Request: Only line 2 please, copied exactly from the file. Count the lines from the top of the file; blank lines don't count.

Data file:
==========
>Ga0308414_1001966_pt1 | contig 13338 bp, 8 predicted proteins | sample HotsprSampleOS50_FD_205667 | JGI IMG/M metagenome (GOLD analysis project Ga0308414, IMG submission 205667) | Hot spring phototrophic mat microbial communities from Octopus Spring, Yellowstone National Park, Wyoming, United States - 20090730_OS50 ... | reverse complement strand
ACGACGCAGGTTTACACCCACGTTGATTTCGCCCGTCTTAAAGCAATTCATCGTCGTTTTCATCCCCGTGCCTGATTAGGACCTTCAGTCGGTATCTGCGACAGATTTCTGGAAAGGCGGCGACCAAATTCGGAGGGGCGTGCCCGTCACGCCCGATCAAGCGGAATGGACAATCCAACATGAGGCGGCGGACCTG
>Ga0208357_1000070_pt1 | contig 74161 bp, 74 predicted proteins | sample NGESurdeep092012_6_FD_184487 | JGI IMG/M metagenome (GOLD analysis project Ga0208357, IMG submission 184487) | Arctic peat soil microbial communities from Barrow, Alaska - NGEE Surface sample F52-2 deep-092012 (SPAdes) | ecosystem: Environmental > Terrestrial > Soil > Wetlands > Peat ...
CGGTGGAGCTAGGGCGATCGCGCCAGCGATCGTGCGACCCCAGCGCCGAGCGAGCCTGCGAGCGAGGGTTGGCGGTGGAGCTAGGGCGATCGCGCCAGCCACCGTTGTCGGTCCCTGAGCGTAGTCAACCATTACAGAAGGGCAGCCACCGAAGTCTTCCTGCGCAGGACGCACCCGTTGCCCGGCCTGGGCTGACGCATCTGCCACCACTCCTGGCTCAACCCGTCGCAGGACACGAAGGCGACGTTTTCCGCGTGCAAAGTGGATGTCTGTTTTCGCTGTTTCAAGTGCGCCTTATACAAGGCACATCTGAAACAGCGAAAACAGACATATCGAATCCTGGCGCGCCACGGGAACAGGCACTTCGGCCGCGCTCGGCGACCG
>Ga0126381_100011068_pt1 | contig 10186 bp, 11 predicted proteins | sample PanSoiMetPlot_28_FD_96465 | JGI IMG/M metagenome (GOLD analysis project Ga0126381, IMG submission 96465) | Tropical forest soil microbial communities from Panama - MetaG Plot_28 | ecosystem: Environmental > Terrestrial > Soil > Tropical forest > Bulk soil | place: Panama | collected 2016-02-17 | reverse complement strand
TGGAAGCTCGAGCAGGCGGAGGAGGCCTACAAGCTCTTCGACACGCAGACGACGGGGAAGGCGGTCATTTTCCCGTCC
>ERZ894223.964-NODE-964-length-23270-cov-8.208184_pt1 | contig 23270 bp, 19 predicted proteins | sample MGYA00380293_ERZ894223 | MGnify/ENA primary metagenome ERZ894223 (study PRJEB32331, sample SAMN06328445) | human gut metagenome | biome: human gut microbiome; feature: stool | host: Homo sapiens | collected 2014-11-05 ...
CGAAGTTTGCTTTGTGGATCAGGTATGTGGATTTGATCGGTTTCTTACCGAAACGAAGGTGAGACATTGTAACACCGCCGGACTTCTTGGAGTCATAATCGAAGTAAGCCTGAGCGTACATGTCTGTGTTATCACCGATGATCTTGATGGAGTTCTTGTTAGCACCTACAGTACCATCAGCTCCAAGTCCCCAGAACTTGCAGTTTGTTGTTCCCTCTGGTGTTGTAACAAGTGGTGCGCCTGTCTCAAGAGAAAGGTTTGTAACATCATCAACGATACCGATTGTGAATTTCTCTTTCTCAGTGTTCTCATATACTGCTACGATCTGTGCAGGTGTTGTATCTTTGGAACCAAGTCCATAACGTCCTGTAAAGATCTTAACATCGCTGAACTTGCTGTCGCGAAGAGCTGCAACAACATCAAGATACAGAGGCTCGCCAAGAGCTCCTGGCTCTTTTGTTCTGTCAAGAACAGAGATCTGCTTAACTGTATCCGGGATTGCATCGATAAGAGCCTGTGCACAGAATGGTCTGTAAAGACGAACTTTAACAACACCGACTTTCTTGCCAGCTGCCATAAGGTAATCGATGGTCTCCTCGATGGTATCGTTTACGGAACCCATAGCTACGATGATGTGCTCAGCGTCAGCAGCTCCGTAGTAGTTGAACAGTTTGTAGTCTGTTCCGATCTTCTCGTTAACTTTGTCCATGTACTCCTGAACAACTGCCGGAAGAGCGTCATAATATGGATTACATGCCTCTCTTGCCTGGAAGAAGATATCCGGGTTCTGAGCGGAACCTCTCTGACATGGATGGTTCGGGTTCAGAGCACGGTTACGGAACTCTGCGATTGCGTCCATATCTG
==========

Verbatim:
ACGACGCAGGTTTACACCCACGTTGATTTCGCCCGTCTTAAAGCAATTCATCGTCGTTTTCATCCCCGTGCCTGATTAGGACCTTCAGTCGGTATCTGCGACAGATTTCTGGAAAGGCGGCGACCAAATTCGGAGGGGCGTGCCCGTCACGCCCGATCAAGCGGAATGGACAATCCAACATGAGGCGGCGGACCTG